It’s a New Year! Get Organized with Your Money

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It’s a brand-spankin’ new year, and, as usual, I’m thinking about how to make the most of the fresh start. The start of a new year is a great “landmark” to use as a reminder to rethink your goals–and your processes for meeting those goals. Remember, goals in and of themselves are not going to create positive change for you. You need to break those goals down into actionable steps, set deadlines, and create a process to make sure that progress is really being made!

As a self-employed person, what are some good goals for the new year to get organized with your finances, and how can you make those happen? I’m so glad you asked!

Goal #1: Keep Impeccable Records

Keeping records will not only keep you organized, but it will also help you at tax time and (God forbid you have to face it) audit time. If you want NEXT YEAR’S tax time to be a breeze, you need to start getting organized NOW. In your records, you want to know exactly how much money you’re bringing in and where it’s coming from plus exactly how much money you’re spending and where it’s going. That’s what it boils down to. You could track it with pen and paper, on a spreadsheet, or, my recommendation, in financial software.

I’ve mentioned this before: using a cloud-based accounting software such as Wave, Xero, or Quickbooks is a great idea because it is secure and it does a lot of your work for you (especially math)! Link one of those apps to your bank account, and then you’ll just need to categorize and verify the transactions and attach your receipts for expenses.

For income:
  • Note how much you receive and when.
  • Note from whom the money comes. Remember, at tax time, you need to report all income, and I do mean all.
  • Categorize the income so that you know whether it is tip money, salary, payment for services, or whatever it may be.
For expenses:
  • Note how much you are paying and when.
  • Note who you are paying. (If you pay a contractor over $600 in one year, you’ll need to file a 1099 at the end of the year.)
  • Categorize the expense. This is possibly even more important than categorizing income. Expense categorization will help you when it comes to tax write-offs. You’ll need to know exactly why you spent $500 many months ago, and you don’t want to leave it up to memory!
  • Attach your receipt. You should be able to download an emailed receipt or take a picture of your physical receipt and attach it to your expense transaction so that you have proof of what you purchased in case of audit. I also like to keep all of my receipts/invoices from a single calendar year together in one folder that is synced between my computer and Dropbox.

Goal #2: Keep Personal and Business Money Separate

It’s easy to let the waters become muddy between personal and business finances. Usually, this means you’re taking from your business money for personal use, and that can be bad news! As a sole proprietor, you’re probably setting aside money for those quarterly taxes and maybe also for upcoming marketing and education needs. If you spend that money on bills and vacations, then you’ll be borrowing from your personal money to pay those expenses later!

However, even without a business bank account, you can open a separate free checking account to use for all of your business-related transactions (as long as you’re receiving money in your own name), and this can help you keep things separate! Commit to using your new account ONLY for business-related expenses. That money is not available to you for personal needs.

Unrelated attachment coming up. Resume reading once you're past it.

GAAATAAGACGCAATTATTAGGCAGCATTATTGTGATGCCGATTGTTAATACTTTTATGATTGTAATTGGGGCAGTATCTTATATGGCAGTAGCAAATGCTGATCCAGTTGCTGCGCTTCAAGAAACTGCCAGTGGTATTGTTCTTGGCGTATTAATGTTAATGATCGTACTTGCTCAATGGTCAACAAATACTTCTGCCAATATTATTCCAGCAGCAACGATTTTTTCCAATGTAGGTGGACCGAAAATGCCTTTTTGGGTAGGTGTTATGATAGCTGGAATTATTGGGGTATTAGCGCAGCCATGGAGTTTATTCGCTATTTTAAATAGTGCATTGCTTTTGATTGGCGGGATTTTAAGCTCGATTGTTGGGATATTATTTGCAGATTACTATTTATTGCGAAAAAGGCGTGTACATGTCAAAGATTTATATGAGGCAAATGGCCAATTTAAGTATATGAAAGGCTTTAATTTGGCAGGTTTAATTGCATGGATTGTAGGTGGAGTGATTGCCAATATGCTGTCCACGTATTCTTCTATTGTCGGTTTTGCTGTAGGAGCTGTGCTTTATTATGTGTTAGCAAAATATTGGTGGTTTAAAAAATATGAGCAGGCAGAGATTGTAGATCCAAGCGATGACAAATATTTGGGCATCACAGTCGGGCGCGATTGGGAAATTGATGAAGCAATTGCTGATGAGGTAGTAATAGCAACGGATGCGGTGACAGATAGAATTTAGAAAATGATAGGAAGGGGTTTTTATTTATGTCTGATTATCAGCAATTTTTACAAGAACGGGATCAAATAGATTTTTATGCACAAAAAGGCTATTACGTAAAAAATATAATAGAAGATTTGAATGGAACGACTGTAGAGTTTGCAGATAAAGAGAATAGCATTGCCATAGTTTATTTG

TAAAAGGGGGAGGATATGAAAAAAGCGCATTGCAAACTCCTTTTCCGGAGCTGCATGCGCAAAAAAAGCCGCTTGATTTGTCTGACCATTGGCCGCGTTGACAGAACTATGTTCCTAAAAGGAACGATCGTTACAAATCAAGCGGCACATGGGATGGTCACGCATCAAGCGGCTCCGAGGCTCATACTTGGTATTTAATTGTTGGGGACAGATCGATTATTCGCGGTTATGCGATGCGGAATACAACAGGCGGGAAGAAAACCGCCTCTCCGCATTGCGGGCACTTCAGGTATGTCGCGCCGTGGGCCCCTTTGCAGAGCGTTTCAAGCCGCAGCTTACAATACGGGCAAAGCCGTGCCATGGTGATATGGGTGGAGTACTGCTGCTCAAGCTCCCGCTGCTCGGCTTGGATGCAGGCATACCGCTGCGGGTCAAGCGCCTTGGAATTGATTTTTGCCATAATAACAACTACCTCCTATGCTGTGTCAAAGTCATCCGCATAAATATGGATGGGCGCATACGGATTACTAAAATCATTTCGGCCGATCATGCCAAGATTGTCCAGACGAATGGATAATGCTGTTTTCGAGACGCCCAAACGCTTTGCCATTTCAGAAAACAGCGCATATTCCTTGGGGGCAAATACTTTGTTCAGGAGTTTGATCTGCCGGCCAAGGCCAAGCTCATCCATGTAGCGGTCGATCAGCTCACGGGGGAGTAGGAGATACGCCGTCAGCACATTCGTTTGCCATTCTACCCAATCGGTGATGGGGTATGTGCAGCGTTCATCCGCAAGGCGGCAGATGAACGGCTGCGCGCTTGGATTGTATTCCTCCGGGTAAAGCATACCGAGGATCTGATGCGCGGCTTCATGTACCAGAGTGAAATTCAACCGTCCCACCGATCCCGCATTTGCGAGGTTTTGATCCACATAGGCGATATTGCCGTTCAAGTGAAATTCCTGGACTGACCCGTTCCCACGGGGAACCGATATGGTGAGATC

Goal #3: Create and Stick to a Budget

There is a ton of advice online, and if you set aside a good amount of time, you should be able to work through and create a budget for yourself. If you are too number-challenged, attention-challenged, or time-challenged to do it yourself, get help! You can turn to a savvy relative or friend (ask someone who you know is good with his own money), a financial adviser, or in some cases even a virtual assistant like myself can help you with budgeting. You’ll need to be very open with your helper about exactly what you have and what you spend, though! Otherwise, it won’t work.

When you budget your personal money, remember to take into account your regular bills (rent/mortgage, utilities, insurance, car payments), debts (credit cards, loans), recurring expenses (animals that go to the vet, doctor copays, groceries, gas), savings (emergency fund, retirement contribution), and spending money. If you don’t budget some spending money for yourself, you are likely to spend it anyway, but it will be coming from somewhere else, so set something aside for yourself, and stick to that amount! If needed, you can withdraw cash each month so that you are limited.

As for sticking to the budget, consider this idea. At the start of the month, write down how much money you have available for each category. Then, as you spend it, cross that number out and write in the new amount that is remaining. Put this somewhere in plain sight, like on your refrigerator. Alternatively, you can use Mint to set up your budget. You’ll just need to remember to log in and check that it’s categorizing things correctly and see how much of your budget is remaining!

Tip: If you have a grocery budget of $400 a month, give yourself $100 a week for a grocery shopping trip, and use a calculator at the store as you shop to make sure you don’t go over. You’ll learn to prioritize foods that will stretch and sustain you.

Michelle Martinez
Michelle Martinez partners with entrepreneurs and busy professionals as a virtual assistant to maximize their time and efficiency and keep them organized.
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